Game guide gets $35K fine in plea over illegal hunts
A major Alaska Wildlife Troopers case has ended with a 62-year-old man ordered to pay tens of thousands of dollars in fines, after entering a guilty plea to several guiding offenses.
Thomas G. Shankster of Aurora, Colo. was sentenced Monday to pay a $35,000 fine in Aniak District Court, troopers said in an online dispatch, after pleading guilty to two misdemeanor counts each of aiding in the commission of a guiding violation and failing to report a violation. He was also ordered to serve 30 days of a 600-day sentence, with the remaining time suspended.
Troopers said the case out of Game Management Unit 19 near McGrath, which involved Shankster’s business Alaska Trophy Hunts based near the mouth of the Dillinger River, dates back to the fall of 2014.
Shankster, troopers said, “had committed the crime of wanton waste on at least five occasions (both moose and caribou), failed to report two known violations by his assistant guides (sub-legal sheep and antlers before meat), and committed unsworn falsification on at least one hunt record showing that meat had been salvaged when in fact it hadn’t.”
Investigators gathered antlers and spoiled meat from three moose and three caribou, as well as seizing a sub-legal set of sheep horns during the case.
“The scope of this investigation was substantial, requiring extensive asset usage, including both fixed-wing and helicopter, and involved intensive man-power (nearly 1,000 hours) from nine Alaska Wildlife Troopers,” troopers wrote. “At least 41 separate witness and/or suspect interviews were conducted for the investigation in addition to essential evidentiary compilation and a lengthy report documenting the illegal acts.”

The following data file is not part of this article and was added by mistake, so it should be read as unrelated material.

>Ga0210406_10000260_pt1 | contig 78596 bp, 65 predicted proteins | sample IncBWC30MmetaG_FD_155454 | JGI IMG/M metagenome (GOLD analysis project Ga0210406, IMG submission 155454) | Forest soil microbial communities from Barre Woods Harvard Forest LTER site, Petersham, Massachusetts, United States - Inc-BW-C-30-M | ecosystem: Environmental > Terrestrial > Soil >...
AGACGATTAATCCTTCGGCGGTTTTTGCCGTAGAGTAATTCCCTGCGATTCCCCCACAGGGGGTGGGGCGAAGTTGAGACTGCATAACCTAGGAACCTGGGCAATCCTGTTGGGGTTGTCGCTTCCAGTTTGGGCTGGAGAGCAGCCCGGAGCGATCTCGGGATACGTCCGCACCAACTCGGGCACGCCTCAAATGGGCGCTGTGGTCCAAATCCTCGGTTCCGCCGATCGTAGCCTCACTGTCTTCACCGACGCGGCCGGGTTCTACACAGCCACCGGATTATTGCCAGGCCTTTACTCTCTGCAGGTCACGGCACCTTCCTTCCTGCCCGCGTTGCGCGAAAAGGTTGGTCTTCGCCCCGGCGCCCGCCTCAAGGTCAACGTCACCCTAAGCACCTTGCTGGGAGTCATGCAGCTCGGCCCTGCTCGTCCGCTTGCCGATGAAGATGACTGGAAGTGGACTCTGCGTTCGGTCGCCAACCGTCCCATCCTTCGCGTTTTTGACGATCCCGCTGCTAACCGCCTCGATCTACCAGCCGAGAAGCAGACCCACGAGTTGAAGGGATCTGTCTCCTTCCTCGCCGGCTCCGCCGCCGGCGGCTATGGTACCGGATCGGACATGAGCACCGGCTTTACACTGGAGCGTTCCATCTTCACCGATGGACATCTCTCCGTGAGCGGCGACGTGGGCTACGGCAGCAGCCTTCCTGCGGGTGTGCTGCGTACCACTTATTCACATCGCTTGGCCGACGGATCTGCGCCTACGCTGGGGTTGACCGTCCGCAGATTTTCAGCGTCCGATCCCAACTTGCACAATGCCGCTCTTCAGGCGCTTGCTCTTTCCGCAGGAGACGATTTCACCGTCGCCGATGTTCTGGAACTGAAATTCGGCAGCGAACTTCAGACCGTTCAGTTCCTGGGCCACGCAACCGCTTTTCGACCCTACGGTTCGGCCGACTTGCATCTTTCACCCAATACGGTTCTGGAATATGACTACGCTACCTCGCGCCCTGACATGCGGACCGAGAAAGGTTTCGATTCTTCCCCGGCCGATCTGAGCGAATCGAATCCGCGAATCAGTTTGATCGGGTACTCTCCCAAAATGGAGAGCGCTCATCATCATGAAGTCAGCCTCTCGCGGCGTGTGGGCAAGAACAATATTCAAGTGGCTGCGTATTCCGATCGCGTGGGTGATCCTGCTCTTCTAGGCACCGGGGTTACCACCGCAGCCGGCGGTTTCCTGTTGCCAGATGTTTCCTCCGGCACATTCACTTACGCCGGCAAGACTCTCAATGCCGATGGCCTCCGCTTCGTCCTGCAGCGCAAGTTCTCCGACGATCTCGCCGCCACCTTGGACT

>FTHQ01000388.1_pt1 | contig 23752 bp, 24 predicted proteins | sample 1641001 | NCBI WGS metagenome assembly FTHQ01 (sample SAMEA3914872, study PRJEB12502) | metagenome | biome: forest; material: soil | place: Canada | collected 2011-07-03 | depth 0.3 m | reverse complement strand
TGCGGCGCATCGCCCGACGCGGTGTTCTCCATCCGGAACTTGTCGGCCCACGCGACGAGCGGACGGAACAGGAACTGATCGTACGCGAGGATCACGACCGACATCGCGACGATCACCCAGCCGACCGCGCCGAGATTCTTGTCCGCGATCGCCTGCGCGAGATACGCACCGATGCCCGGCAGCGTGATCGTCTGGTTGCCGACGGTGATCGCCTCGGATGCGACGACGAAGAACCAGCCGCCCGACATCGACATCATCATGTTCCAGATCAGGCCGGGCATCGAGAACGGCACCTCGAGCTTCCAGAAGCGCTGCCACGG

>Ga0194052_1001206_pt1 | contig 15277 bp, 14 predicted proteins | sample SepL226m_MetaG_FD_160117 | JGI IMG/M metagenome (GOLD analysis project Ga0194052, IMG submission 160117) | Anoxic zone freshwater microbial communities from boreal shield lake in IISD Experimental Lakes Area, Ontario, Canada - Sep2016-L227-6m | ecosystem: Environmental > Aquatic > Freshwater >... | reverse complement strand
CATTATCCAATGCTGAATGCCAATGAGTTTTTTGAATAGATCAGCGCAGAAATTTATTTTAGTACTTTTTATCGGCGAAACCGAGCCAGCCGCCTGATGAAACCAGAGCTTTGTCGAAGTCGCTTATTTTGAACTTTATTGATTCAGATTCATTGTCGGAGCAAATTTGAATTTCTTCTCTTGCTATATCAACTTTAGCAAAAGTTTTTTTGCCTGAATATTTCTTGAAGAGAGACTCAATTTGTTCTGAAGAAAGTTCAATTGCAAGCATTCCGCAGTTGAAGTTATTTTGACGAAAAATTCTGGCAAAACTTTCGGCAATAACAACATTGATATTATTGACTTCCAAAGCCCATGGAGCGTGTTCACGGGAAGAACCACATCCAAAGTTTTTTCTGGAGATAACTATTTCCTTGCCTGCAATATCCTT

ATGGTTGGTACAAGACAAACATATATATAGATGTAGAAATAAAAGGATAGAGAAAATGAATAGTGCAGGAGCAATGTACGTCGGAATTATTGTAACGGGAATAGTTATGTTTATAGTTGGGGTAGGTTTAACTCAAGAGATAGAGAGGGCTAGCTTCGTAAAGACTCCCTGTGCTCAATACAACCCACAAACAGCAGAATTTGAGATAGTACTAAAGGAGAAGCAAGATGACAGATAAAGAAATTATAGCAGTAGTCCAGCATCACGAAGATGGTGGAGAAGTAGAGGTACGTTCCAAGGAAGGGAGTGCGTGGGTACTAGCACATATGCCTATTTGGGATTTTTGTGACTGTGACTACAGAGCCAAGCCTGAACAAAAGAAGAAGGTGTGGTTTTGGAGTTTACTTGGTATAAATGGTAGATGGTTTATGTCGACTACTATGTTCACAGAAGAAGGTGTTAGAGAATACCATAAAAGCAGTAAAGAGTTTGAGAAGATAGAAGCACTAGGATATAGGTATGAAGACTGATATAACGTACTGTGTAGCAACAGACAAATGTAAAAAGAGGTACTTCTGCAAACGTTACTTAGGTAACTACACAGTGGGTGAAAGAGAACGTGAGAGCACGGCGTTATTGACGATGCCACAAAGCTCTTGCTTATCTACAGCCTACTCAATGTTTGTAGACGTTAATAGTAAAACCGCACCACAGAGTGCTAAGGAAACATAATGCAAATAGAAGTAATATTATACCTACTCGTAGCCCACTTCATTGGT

A total of eight guiding offenses were originally charged in the case against Shankster, troopers said, before court records show he changed his plea in March.
“This case was the result of many hours of field patrol and follow up investigation by the Alaska Wildlife Troopers,” troopers wrote. “The penalties imposed by the court show how serious the court and state of Alaska take the statutes and regulations involving resource protection, big game hunting and guiding in our state.”
Shankster has a previous hunting-related conviction on his criminal record, for illegally using a helicopter to take game near McGrath in 2002.
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